Monday, February 25, 2013


Researched and composed by Vic Goyaram
IFBB Pro Mark Dugdale demonstrating the drag curl
Drag curl: an "Iron Guru" exercise
This is an exercise I thought I serendipitously “invented” 14 years ago. I was at the gym and trying to attempt a “personal best” in the barbell curl. Personal best at that time was only 40lbs for 10 difficult reps with my pencil-sized biceps. I grabbed a 60lb barbell, knowing that I had to open the “body English” dictionary and unknowingly I ended up pulling my elbows up as if I was doing an upright barbell row. I liked the feeling in my biceps and ended up liking and adopting it. It always left my biceps sore as hell. For the next couple of months I performed this “curl” religiously until I opened up a muscle magazine and learned that this exercise, named Drag curl, was one of  the Iron Guru Vince Gironda's favourite.  

• Stand upright and keep the chest up and full
• Grab a barbell with an underhand grip and keep elbows back
• Drag the bar up to the abdomen as you push your elbows behind your torso, as if you are doing a barbell row while standing upright. There are variations to this exercise that will be discussed below.

Here is a video of Dennis James performing it:
I find that a shoulder-width grip is the best and most comfortable on my wrists. The movement can be performed in a Smith Machine although I recommend using a barbell.  It helps to maintain the contraction for a second at the top of the movement.  Feel free to experiment and don’t go strictly by the books: I am personally comfortable with a slight forward bend which for me completely eliminates any trap or delt involvement. A straight bar is fine while I notice that an EZ bar reduces the stress on the wrists.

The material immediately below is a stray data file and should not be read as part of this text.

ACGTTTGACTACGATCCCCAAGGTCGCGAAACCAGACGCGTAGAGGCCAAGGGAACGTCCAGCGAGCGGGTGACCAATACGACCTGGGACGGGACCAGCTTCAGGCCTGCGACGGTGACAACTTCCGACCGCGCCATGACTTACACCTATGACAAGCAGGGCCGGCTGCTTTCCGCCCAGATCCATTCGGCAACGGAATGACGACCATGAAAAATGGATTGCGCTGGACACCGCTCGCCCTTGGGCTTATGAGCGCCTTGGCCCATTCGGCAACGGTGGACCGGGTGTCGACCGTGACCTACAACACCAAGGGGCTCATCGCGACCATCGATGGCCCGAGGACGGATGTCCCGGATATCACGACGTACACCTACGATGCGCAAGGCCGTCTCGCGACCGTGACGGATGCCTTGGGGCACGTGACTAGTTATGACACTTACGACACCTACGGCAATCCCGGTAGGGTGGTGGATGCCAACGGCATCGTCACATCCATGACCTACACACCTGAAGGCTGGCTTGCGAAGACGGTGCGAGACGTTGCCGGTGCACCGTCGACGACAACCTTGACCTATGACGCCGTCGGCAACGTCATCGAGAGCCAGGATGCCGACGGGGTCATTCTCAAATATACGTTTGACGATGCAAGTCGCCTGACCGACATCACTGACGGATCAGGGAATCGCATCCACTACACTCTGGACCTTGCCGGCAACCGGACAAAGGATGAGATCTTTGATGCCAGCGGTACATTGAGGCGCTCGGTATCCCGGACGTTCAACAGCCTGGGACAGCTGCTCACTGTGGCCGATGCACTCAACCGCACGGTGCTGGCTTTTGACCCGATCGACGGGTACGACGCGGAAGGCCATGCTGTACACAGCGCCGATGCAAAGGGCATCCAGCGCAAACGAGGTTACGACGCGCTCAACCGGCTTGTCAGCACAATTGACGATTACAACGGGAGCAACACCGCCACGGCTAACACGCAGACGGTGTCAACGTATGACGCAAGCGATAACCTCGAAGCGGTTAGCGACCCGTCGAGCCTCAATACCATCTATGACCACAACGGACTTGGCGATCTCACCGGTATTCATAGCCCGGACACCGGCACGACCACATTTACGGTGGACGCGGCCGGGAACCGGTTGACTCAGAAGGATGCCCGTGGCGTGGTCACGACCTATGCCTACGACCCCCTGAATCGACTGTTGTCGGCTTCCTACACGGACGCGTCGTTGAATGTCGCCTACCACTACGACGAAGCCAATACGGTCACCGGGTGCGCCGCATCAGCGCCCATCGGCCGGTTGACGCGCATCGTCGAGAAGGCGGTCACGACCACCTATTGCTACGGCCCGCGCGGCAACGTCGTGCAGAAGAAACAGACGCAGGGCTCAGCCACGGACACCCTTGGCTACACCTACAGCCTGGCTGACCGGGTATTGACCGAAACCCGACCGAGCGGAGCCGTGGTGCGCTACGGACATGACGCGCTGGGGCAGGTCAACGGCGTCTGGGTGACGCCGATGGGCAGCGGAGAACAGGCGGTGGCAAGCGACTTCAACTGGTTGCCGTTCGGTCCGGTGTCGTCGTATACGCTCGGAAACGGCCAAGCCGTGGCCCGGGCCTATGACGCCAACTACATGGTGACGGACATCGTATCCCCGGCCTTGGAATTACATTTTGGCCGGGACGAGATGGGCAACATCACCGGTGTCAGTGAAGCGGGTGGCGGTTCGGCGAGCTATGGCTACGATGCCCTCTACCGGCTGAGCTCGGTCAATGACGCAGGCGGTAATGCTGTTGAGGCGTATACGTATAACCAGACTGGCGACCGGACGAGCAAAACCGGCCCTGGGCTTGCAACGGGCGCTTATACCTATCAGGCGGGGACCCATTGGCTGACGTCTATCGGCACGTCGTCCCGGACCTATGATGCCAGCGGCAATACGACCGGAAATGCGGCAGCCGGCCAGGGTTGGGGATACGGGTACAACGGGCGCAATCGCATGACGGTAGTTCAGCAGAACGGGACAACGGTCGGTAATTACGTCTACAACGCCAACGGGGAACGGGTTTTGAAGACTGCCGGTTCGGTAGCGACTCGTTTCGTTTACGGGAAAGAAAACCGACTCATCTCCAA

• As a "stand-alone" exercise in your biceps routine, in which you perform several sets of drag curls, followed by other exercises like a preacher curl and hammer curls. When performing drag curls by themselves you will definitely be able to take heavier than what you usually do with conventional barbell curls.
  • In a “rep alternate” manner: meaning that every single rep you alternate between a conventional barbell curl and a drag curl. This "rep alternate" technique breaks momentum. As a side note, this is one of my favourite techniques, that I use on chest (press and flyes) or shoulders (side and front laterals) for instance
  • At the end of a set of conventional barbell curls when you attain failure, do not let go of the bar. You may not be able to perform another full rep of curl but there is still “juice” left in your biceps. Instead of calling it a set, perform a few drag curls until you cannot move the bar a millimetre. If your grip failed at the end of your normal barbell curl set, release the bar for a few seconds and immediately grab it and rep out drag curls.
While researching this exercise I noted that there are two versions of drag curls. The one by Vince Gironda required that the forearms be a few degrees above parallel at the contracted part of the movement (pictured below). In the conventional one the forearms are parallel to the floor at the top part of the movement. I believe the Gironda version gives a bit more contraction to the biceps.
The "regular" drag curl version. Note the forearms
are parallel to the floor at the finish of the movement
The "Gironda Version" of the drag curl, taking the contraction
further. Note the position of the forearm at the end of the movement
Go ahead and give the Drag Curls a try!


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  1. i did the gironda curl a few tmes at y old gym, and they said it was not an exercise

    1. It is in fact a very good exercise. It is quite easy on the elbow joints too.